Food
A popular dish in Muslim households, especially during the holy month of Ramzan, this dish is notoriously difficult to get right.
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The first time I had Kut Kofta was around four years ago, at a friend’s house during an Iftar party in Bengaluru. It tasted like nothing I had ever had before; the mutton keema balls (kofta) and boiled eggs were cooked to perfection in thick, dark brown colored gravy. The rich and tangy gravy made for a perfect accompaniment with rotis. I remember wolfing them down and thinking to myself that I need to eat this again soon but little did I know then that it would be a while till I would get to do so.

Kut, Cutt or Katt Kofta is a popular dish prepared in Bengalurean Muslim households, especially during the holy month of Ramzan. It is a ridiculously simple recipe but is notoriously difficult to get right. The gravy essentially consists of horse gram and water and has to be cooked for a really long time, ideally on a slow flame; and then the horse gram is strained out multiple times and the water boiled further to get the correct consistency. Then, a mix of spices and meat balls and/or eggs are added into the gravy and garnished with onions and curry leaves. Sounds easy enough but it is a dish which requires a lot of patience and commitment, two qualities I lack sorely in my arsenal.

The memory and the taste of it lingered long after that day, lost somewhere in the recesses of my mind.

Years went by and I kept promising myself that I would make it a point to have Kut Kofta again but I never really got around to doing it because laziness and procrastination are two qualities readily available in my arsenal.

But this Ramzan, I decided to make it happen and so I started asking around about where I could find Kut Kofta and I realised many Bangaloreans are not even aware of the existence of such a dish. I tried my luck in many restaurants but was mostly met with quizzical looks and a lot of rejection. Bengaluru is a food lover’s paradise, to say the least, but I was flummoxed by the absence of this amazing dish on most menus serving non–vegetarian Bengaluru fare.

So, I finally decided to go to Mosque Road. After all, it is the month of Ramzan and I was pretty confident about my chances.

Mosque Road, during the month of Ramzan, is a sight to behold in itself. All the meat lovers of Bengaluru descend on this tiny street to experience various culinary delights. I scourged Mosque Road in the evening and the place was brimming with people, both the devout and the foodies, hopping from one stall to another sampling the various delicacies that were on offer. Some of the sign boards looked exotic. Skewered camel, grilled quail and goat brain puffs were just some of the options.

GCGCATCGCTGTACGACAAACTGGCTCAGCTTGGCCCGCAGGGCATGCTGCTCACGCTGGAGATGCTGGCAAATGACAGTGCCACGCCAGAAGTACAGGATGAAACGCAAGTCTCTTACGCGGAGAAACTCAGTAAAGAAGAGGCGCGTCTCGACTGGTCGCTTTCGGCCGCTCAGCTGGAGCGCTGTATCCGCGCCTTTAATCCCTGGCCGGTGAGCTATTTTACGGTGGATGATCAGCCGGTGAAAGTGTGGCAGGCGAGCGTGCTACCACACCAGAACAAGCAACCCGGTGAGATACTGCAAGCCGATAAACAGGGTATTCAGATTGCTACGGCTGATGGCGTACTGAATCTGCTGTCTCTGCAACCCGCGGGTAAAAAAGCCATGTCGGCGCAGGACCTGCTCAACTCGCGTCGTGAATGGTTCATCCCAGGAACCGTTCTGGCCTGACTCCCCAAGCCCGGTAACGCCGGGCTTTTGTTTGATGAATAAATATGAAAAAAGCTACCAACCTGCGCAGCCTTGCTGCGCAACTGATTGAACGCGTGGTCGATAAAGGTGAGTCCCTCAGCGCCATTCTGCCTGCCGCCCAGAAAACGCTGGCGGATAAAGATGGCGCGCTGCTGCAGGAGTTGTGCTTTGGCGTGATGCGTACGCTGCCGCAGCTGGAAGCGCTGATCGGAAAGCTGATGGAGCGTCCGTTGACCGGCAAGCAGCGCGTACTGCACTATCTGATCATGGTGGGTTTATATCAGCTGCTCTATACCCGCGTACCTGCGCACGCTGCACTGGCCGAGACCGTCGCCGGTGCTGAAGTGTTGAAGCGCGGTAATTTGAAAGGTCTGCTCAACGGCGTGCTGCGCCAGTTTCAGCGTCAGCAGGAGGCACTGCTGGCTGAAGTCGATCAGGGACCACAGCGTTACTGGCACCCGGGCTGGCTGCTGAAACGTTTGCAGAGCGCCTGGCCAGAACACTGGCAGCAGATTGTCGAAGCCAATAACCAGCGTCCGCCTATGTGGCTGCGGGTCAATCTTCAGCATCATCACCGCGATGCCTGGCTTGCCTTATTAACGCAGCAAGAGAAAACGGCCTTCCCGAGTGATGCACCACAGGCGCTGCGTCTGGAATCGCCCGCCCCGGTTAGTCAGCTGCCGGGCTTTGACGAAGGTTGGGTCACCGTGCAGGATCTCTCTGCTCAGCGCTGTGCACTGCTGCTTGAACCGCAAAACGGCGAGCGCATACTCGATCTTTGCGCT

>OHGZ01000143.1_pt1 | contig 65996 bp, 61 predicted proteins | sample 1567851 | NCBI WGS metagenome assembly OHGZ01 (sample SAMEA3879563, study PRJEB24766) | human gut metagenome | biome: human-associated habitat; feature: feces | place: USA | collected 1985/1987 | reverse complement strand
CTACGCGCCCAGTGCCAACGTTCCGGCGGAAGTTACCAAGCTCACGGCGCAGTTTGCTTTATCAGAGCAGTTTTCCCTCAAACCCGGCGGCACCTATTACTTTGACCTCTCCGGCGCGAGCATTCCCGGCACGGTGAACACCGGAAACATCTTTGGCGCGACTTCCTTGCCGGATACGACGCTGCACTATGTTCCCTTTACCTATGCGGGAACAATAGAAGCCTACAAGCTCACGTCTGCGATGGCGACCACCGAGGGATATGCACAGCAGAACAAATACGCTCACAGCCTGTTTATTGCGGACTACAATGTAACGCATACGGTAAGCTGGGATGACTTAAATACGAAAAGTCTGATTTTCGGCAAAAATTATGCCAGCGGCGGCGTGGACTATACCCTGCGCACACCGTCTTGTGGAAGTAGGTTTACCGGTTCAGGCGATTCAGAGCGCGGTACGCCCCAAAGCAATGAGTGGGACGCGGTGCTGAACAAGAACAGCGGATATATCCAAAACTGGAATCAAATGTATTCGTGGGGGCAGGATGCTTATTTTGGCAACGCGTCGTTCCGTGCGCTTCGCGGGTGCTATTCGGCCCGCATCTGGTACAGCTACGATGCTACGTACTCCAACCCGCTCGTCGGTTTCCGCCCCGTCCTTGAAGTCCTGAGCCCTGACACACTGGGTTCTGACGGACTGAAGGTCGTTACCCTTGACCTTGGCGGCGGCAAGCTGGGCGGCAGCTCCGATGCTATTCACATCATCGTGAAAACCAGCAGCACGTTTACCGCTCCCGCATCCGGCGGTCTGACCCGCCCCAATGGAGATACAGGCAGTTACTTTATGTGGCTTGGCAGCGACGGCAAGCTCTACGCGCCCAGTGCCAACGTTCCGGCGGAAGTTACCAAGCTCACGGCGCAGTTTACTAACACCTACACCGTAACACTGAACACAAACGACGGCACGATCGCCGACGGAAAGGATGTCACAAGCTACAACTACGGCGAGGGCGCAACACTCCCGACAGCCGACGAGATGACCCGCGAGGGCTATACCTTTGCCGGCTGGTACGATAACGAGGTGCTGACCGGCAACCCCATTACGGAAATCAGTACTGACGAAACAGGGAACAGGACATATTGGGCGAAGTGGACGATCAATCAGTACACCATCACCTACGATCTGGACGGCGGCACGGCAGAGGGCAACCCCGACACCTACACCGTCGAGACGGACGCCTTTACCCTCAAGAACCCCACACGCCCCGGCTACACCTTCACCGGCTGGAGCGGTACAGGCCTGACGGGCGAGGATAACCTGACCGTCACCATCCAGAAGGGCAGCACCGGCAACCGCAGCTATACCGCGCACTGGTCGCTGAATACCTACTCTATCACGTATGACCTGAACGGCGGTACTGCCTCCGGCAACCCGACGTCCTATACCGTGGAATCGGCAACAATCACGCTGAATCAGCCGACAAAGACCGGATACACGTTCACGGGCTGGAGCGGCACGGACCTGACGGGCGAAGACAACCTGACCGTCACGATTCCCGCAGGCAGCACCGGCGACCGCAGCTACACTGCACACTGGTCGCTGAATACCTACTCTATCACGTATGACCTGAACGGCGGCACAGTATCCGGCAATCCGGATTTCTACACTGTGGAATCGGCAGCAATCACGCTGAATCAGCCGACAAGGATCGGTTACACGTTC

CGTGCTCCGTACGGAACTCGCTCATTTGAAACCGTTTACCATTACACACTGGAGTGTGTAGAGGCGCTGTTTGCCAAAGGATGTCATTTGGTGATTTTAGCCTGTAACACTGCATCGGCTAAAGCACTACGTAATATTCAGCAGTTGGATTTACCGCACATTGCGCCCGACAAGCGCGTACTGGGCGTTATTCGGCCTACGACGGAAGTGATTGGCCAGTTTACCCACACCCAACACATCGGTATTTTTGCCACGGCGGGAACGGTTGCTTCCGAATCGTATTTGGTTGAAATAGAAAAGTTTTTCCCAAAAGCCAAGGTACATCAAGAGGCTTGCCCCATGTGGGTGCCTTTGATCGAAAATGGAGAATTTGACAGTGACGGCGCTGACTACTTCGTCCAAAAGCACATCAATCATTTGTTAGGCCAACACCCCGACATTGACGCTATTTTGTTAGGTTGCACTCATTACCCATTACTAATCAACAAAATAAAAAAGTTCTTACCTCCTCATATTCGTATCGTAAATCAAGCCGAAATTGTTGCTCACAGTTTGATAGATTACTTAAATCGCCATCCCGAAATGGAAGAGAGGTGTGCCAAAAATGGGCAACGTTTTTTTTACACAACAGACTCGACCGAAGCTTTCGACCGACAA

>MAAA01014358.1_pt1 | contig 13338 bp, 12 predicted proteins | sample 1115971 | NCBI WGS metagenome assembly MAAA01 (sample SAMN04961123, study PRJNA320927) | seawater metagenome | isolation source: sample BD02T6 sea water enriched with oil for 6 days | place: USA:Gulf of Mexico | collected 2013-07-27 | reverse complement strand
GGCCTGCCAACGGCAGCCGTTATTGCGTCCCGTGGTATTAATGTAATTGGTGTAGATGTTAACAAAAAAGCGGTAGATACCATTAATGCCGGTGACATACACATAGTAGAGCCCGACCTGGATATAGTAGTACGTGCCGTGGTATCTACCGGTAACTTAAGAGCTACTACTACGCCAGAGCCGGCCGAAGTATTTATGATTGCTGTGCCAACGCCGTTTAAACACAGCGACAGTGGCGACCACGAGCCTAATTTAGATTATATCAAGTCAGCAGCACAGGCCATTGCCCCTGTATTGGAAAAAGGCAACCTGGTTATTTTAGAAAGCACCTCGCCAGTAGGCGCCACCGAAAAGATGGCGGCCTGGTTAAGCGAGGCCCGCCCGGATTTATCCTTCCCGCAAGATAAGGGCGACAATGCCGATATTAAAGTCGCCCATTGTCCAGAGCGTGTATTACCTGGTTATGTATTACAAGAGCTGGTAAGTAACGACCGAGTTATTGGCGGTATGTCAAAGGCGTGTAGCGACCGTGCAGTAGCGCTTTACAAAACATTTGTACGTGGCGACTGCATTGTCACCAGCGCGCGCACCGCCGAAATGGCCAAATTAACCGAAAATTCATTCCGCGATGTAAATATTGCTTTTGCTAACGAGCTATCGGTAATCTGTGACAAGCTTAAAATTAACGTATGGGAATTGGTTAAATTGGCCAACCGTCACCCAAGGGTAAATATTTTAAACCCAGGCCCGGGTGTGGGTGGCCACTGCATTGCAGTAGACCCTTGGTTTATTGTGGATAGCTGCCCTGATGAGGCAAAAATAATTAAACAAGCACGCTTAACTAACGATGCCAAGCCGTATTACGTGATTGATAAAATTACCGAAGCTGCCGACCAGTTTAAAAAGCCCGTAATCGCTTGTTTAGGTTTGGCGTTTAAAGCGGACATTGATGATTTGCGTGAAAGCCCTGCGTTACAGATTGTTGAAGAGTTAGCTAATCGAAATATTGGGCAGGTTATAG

The sights, the sounds and smells were heady and I was tempted to just give up and eat the first thing I saw but the memory of that tangy gravy kept me going.

The food stalls didn’t have it but they all knew where I could find it

“Chichabas Taj, wahan milega aapko (you will find it there)”, said one helpful soul.

I wasted no time and headed over to Frazer Town where the restaurant is located. The place was jam-packed and I had to wait for a bit before I could get a place to sit

Chichabas Taj is a restaurant that is a branch of the iconic Taj Hotel in Shivaji Nagar, which has been in existence since 1935. It has attained cult status in the city for serving amazing food made in Muslim households.  It was started by a spice trader named Abdur Rahman who was endearingly referred to as Chichaba; and hence the name Chichabas Taj to differentiate it from the numerous copycats that have cropped up over the years.

 The ambience of the restaurant is simple and clean with no frills attached. It is the food which does all the talking.

 I ordered what I had come for, “Kut Kofta Anda Ka Salan” said the menu, along with some tandoori rotis. The way the waiters were shuffling around serving up the orders was quite impressive.  Orders were taken thick and fast and the air was filled with calls for “Biriyani, Paaya, Sheekh Kabab and Barrah chops”. It gave me an idea of what the crowd favourites were.

Amongst all this noise and crowd, arrived my humble Kut Kofta.

The service was quick but to me it felt like I had been waiting ages.

I sat there for a second savouring the moment.  

As soon as I took the first bite of the roti with the Kut Kofta, I was taken back to the first time I had eaten it. If absolute bliss had a taste, this would be it. I left Chichabas Taj a happy man with a stomach full of food and a heart full of memories.

Food and memories have a very strong connection. Food evokes all kind of emotions. There are certain dishes that remind you of home, some that transport you to your childhood and some that remind you of love. Every dish has a story behind it and every flavour, a memory .